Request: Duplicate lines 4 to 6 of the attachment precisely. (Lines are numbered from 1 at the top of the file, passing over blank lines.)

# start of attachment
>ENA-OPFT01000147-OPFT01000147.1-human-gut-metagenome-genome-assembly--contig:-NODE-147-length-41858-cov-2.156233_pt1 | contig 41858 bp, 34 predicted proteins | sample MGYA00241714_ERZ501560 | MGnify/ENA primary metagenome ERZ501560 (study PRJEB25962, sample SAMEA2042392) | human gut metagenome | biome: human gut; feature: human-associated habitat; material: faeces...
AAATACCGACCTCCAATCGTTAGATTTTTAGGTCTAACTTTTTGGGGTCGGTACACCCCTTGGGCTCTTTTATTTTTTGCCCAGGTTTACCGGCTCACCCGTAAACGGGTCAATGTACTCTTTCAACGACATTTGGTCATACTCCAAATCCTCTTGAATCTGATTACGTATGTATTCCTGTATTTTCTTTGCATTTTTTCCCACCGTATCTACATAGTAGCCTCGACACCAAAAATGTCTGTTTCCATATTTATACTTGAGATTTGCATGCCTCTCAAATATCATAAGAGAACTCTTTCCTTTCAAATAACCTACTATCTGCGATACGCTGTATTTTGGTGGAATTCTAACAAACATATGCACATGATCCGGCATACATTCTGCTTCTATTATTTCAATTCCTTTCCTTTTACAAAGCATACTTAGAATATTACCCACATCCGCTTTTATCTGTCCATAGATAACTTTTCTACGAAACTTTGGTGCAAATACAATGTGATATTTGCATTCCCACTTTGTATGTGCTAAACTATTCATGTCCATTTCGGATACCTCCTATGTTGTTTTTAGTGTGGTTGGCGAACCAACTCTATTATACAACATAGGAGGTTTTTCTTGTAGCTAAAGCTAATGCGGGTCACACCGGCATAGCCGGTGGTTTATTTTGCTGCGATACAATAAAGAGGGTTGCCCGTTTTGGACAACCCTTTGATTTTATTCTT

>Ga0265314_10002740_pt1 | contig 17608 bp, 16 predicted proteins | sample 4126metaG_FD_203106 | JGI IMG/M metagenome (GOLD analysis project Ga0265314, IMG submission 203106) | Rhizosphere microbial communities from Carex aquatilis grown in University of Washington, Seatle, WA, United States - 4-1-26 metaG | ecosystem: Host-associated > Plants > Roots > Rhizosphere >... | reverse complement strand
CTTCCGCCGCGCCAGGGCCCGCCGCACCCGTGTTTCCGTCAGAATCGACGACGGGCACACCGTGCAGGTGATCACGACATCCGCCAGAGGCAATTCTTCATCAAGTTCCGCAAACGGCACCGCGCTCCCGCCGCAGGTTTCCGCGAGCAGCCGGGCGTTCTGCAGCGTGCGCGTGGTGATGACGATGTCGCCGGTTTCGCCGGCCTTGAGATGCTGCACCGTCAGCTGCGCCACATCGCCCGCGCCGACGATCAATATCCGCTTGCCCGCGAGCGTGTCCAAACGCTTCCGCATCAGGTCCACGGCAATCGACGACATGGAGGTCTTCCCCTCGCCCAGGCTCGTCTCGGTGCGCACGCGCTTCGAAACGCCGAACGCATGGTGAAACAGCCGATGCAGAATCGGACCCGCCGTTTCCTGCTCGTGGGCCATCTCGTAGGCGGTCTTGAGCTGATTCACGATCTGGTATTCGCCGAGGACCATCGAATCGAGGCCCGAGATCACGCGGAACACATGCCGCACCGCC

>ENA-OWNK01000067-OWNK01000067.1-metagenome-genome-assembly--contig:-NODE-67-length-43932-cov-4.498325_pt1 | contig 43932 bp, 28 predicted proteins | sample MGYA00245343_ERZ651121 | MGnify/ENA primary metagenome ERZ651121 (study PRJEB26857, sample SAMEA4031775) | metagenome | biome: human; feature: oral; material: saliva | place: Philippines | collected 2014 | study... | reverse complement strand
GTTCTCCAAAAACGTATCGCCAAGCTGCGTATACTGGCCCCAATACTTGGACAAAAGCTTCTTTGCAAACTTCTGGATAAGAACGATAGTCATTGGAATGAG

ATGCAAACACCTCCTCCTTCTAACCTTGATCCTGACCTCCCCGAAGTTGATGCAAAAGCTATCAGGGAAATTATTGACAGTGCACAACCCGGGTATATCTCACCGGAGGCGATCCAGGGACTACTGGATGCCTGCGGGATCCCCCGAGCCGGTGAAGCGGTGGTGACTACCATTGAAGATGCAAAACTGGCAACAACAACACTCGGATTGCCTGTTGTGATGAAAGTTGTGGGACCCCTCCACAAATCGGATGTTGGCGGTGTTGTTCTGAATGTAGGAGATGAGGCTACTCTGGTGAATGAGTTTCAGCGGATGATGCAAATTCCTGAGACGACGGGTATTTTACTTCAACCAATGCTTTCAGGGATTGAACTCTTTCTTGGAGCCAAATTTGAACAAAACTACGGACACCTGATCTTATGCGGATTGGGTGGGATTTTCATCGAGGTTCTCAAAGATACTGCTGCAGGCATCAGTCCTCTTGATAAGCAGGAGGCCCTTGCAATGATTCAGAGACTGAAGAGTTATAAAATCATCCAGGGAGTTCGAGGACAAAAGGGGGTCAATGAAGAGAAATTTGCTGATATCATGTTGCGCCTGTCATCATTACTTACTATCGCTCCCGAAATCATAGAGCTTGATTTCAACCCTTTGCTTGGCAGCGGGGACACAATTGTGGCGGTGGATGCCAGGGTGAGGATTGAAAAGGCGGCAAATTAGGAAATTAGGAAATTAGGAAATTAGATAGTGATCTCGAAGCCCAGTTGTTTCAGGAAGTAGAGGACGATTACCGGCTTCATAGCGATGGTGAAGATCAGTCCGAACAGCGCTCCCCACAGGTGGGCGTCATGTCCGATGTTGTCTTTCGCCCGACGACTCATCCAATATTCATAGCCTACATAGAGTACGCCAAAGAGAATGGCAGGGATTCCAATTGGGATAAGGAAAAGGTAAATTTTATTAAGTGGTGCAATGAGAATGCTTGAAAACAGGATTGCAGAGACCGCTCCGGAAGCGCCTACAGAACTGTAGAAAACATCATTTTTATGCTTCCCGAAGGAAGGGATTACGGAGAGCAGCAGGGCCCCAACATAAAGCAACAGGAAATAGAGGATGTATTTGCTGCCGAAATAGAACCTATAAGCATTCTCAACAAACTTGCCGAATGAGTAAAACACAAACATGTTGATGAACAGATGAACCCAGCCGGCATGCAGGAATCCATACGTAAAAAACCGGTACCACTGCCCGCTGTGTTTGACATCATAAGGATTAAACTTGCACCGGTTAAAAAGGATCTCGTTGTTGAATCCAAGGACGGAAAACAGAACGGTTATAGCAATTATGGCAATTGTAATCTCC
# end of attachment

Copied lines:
CTTCCGCCGCGCCAGGGCCCGCCGCACCCGTGTTTCCGTCAGAATCGACGACGGGCACACCGTGCAGGTGATCACGACATCCGCCAGAGGCAATTCTTCATCAAGTTCCGCAAACGGCACCGCGCTCCCGCCGCAGGTTTCCGCGAGCAGCCGGGCGTTCTGCAGCGTGCGCGTGGTGATGACGATGTCGCCGGTTTCGCCGGCCTTGAGATGCTGCACCGTCAGCTGCGCCACATCGCCCGCGCCGACGATCAATATCCGCTTGCCCGCGAGCGTGTCCAAACGCTTCCGCATCAGGTCCACGGCAATCGACGACATGGAGGTCTTCCCCTCGCCCAGGCTCGTCTCGGTGCGCACGCGCTTCGAAACGCCGAACGCATGGTGAAACAGCCGATGCAGAATCGGACCCGCCGTTTCCTGCTCGTGGGCCATCTCGTAGGCGGTCTTGAGCTGATTCACGATCTGGTATTCGCCGAGGACCATCGAATCGAGGCCCGAGATCACGCGGAACACATGCCGCACCGCC

>ENA-OWNK01000067-OWNK01000067.1-metagenome-genome-assembly--contig:-NODE-67-length-43932-cov-4.498325_pt1 | contig 43932 bp, 28 predicted proteins | sample MGYA00245343_ERZ651121 | MGnify/ENA primary metagenome ERZ651121 (study PRJEB26857, sample SAMEA4031775) | metagenome | biome: human; feature: oral; material: saliva | place: Philippines | collected 2014 | study... | reverse complement strand
GTTCTCCAAAAACGTATCGCCAAGCTGCGTATACTGGCCCCAATACTTGGACAAAAGCTTCTTTGCAAACTTCTGGATAAGAACGATAGTCATTGGAATGAG